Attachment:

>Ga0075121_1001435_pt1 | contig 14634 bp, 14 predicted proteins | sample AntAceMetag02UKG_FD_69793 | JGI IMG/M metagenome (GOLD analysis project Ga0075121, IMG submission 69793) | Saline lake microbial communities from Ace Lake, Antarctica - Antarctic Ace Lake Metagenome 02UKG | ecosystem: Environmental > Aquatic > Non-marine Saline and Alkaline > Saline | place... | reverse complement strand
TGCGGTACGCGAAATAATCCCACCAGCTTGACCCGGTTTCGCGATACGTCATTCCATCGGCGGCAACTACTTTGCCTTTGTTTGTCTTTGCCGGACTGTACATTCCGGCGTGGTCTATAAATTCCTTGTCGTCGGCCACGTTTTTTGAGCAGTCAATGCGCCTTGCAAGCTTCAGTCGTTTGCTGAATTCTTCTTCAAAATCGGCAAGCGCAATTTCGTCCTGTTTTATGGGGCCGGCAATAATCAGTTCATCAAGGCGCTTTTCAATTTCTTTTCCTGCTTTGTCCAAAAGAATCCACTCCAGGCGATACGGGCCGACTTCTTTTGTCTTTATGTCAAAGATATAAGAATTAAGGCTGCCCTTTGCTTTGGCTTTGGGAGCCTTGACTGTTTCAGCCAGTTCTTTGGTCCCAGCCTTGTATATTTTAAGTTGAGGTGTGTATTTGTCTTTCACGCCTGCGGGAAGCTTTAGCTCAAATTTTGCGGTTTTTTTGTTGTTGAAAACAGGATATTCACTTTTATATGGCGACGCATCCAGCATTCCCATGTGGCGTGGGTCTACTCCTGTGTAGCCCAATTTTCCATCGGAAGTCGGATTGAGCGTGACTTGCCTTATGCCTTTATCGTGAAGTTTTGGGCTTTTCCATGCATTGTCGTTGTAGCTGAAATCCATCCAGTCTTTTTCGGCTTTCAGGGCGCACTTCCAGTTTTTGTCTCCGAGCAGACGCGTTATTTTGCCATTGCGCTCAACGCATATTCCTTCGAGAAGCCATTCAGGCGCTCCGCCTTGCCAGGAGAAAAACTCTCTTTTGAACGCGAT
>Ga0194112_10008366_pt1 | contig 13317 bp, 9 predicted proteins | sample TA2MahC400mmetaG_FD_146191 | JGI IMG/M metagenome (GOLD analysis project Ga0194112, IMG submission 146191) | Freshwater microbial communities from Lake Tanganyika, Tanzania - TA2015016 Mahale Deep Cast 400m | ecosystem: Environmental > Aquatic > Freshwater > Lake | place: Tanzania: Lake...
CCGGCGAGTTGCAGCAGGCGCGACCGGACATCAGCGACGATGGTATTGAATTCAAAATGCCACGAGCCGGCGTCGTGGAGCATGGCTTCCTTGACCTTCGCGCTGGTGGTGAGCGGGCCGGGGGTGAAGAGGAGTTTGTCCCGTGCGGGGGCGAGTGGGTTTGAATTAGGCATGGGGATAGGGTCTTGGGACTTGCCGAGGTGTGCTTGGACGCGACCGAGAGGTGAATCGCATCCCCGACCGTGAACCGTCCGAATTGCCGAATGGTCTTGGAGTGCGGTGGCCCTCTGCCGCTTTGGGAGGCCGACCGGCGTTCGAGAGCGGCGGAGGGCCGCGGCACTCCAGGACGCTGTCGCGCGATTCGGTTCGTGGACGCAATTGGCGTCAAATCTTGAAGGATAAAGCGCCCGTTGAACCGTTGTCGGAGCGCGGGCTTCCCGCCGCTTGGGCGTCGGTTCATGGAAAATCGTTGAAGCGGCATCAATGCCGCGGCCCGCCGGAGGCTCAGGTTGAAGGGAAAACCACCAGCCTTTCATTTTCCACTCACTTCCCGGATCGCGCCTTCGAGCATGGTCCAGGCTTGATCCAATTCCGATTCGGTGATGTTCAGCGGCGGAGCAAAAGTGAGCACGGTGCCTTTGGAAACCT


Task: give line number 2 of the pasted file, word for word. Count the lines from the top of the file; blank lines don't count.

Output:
TGCGGTACGCGAAATAATCCCACCAGCTTGACCCGGTTTCGCGATACGTCATTCCATCGGCGGCAACTACTTTGCCTTTGTTTGTCTTTGCCGGACTGTACATTCCGGCGTGGTCTATAAATTCCTTGTCGTCGGCCACGTTTTTTGAGCAGTCAATGCGCCTTGCAAGCTTCAGTCGTTTGCTGAATTCTTCTTCAAAATCGGCAAGCGCAATTTCGTCCTGTTTTATGGGGCCGGCAATAATCAGTTCATCAAGGCGCTTTTCAATTTCTTTTCCTGCTTTGTCCAAAAGAATCCACTCCAGGCGATACGGGCCGACTTCTTTTGTCTTTATGTCAAAGATATAAGAATTAAGGCTGCCCTTTGCTTTGGCTTTGGGAGCCTTGACTGTTTCAGCCAGTTCTTTGGTCCCAGCCTTGTATATTTTAAGTTGAGGTGTGTATTTGTCTTTCACGCCTGCGGGAAGCTTTAGCTCAAATTTTGCGGTTTTTTTGTTGTTGAAAACAGGATATTCACTTTTATATGGCGACGCATCCAGCATTCCCATGTGGCGTGGGTCTACTCCTGTGTAGCCCAATTTTCCATCGGAAGTCGGATTGAGCGTGACTTGCCTTATGCCTTTATCGTGAAGTTTTGGGCTTTTCCATGCATTGTCGTTGTAGCTGAAATCCATCCAGTCTTTTTCGGCTTTCAGGGCGCACTTCCAGTTTTTGTCTCCGAGCAGACGCGTTATTTTGCCATTGCGCTCAACGCATATTCCTTCGAGAAGCCATTCAGGCGCTCCGCCTTGCCAGGAGAAAAACTCTCTTTTGAACGCGAT